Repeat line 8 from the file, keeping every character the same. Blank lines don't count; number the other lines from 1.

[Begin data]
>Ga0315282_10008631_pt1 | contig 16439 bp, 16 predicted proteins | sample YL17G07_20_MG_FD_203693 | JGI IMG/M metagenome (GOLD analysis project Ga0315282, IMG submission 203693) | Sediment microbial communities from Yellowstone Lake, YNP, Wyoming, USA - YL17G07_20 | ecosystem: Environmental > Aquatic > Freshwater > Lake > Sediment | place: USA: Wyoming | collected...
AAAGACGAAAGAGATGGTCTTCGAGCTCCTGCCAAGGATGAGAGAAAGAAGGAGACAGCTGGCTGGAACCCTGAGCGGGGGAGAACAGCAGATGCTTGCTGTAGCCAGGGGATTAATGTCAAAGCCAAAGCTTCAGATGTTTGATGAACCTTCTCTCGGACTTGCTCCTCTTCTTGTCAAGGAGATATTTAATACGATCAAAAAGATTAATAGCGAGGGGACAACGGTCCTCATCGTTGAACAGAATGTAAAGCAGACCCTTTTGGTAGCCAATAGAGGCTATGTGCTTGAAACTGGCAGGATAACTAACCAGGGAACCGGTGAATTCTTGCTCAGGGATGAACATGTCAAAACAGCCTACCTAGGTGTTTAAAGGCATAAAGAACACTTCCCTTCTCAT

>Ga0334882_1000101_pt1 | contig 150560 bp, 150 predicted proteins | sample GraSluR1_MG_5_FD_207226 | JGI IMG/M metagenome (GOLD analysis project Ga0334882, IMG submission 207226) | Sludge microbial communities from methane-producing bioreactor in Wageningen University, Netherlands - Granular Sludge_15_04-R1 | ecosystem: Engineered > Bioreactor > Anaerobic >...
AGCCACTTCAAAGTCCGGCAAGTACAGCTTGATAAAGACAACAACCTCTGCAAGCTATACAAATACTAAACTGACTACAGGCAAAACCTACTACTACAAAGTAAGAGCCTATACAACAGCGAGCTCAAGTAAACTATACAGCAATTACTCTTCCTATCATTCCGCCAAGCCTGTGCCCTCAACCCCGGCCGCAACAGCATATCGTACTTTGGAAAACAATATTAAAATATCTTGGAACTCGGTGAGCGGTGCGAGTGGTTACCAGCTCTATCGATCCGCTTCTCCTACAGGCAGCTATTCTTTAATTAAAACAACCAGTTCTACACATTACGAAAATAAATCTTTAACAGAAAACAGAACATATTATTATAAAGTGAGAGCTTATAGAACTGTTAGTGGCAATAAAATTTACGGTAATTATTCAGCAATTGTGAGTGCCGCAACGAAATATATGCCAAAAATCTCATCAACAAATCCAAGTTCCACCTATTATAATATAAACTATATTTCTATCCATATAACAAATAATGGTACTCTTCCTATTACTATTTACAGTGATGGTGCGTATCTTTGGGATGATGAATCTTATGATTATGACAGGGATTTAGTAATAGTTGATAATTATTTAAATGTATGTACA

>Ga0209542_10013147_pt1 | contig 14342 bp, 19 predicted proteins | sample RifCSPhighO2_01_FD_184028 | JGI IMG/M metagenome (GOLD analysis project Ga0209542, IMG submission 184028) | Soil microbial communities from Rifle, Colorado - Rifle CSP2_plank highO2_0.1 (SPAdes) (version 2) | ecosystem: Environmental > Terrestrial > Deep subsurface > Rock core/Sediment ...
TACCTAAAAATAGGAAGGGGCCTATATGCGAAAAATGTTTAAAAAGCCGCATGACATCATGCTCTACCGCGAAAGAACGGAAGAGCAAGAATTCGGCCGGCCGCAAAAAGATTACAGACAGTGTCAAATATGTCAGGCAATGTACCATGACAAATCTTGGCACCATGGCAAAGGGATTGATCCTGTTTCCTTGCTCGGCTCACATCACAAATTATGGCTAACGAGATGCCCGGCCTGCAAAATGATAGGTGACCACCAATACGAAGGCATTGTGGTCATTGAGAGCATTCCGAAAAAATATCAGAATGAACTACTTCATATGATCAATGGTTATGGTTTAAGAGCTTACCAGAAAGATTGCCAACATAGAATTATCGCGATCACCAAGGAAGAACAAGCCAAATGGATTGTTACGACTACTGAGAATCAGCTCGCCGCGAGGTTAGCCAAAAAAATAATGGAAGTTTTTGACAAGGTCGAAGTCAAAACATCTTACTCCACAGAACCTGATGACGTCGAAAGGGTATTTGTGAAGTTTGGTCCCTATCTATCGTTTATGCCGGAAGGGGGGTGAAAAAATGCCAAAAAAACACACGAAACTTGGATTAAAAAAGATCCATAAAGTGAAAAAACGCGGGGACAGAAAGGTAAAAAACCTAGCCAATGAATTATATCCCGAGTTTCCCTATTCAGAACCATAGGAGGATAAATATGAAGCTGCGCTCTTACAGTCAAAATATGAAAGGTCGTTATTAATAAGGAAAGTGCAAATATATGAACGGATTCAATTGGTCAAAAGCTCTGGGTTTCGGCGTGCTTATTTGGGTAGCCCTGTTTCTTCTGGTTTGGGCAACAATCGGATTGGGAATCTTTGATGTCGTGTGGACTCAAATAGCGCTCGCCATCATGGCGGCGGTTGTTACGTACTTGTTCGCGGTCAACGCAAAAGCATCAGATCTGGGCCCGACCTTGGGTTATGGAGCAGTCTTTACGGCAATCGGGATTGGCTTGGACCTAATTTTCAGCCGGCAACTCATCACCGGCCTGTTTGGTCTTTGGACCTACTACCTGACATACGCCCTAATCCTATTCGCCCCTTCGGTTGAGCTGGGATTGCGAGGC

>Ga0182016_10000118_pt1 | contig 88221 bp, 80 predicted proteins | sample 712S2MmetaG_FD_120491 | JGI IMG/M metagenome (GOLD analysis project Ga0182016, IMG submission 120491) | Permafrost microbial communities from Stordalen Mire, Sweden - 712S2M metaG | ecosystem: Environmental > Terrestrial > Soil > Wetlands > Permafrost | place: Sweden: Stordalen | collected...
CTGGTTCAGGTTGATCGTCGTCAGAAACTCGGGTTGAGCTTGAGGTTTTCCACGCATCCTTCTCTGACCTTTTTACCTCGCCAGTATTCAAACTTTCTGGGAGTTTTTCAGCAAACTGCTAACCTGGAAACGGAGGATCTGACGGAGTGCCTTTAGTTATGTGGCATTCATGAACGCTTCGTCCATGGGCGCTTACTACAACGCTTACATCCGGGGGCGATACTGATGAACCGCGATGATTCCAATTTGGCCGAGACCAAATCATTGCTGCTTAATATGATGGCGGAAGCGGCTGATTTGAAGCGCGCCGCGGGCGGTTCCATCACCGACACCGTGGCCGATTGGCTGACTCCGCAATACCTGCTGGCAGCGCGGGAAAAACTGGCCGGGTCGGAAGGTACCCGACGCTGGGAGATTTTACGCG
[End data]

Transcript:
CTGGTTCAGGTTGATCGTCGTCAGAAACTCGGGTTGAGCTTGAGGTTTTCCACGCATCCTTCTCTGACCTTTTTACCTCGCCAGTATTCAAACTTTCTGGGAGTTTTTCAGCAAACTGCTAACCTGGAAACGGAGGATCTGACGGAGTGCCTTTAGTTATGTGGCATTCATGAACGCTTCGTCCATGGGCGCTTACTACAACGCTTACATCCGGGGGCGATACTGATGAACCGCGATGATTCCAATTTGGCCGAGACCAAATCATTGCTGCTTAATATGATGGCGGAAGCGGCTGATTTGAAGCGCGCCGCGGGCGGTTCCATCACCGACACCGTGGCCGATTGGCTGACTCCGCAATACCTGCTGGCAGCGCGGGAAAAACTGGCCGGGTCGGAAGGTACCCGACGCTGGGAGATTTTACGCG